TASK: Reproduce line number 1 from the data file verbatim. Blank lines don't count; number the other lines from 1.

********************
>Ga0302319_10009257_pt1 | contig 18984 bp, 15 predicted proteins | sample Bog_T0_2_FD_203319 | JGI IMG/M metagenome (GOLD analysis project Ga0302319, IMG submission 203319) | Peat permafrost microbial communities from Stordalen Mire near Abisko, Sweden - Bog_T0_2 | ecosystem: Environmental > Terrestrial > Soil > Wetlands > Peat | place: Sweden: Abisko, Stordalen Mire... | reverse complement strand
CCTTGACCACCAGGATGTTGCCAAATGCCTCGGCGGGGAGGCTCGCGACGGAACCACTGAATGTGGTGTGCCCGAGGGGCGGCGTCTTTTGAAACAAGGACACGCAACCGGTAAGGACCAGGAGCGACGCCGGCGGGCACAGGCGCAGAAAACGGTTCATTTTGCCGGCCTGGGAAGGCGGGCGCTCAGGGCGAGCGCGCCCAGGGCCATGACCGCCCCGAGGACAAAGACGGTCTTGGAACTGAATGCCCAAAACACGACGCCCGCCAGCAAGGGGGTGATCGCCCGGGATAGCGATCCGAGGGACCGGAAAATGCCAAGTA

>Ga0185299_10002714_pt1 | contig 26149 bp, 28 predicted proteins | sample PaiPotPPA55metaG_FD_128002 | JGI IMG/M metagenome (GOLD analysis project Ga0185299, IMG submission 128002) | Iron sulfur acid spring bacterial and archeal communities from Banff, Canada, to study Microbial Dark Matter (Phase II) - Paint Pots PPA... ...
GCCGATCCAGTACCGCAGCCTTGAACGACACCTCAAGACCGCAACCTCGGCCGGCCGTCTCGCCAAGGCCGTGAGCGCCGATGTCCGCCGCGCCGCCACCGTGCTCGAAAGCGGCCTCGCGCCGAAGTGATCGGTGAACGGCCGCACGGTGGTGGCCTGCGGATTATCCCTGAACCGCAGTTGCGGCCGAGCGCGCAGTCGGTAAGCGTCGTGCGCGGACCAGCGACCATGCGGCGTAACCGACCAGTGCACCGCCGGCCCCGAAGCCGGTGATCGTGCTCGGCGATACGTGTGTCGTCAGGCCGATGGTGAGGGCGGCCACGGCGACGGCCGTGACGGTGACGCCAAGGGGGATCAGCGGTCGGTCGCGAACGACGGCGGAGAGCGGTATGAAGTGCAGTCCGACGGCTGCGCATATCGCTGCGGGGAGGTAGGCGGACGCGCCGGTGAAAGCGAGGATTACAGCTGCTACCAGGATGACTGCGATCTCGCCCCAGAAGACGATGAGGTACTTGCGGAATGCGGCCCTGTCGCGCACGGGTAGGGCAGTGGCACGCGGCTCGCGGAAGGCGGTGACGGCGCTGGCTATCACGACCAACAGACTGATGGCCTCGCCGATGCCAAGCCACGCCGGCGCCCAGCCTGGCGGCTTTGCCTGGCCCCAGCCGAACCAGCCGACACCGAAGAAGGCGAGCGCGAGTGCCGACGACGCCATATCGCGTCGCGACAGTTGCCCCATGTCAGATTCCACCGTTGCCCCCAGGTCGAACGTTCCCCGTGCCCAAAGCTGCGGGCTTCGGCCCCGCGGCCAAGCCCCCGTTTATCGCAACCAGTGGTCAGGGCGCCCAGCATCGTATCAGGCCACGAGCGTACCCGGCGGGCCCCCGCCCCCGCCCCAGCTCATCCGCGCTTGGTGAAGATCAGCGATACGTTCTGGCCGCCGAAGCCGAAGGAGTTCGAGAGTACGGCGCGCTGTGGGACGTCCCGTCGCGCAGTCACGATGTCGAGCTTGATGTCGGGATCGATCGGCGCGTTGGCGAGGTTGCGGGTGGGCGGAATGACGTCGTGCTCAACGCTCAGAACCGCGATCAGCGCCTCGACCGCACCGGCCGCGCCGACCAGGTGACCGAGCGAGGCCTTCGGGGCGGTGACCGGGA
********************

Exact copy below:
>Ga0302319_10009257_pt1 | contig 18984 bp, 15 predicted proteins | sample Bog_T0_2_FD_203319 | JGI IMG/M metagenome (GOLD analysis project Ga0302319, IMG submission 203319) | Peat permafrost microbial communities from Stordalen Mire near Abisko, Sweden - Bog_T0_2 | ecosystem: Environmental > Terrestrial > Soil > Wetlands > Peat | place: Sweden: Abisko, Stordalen Mire... | reverse complement strand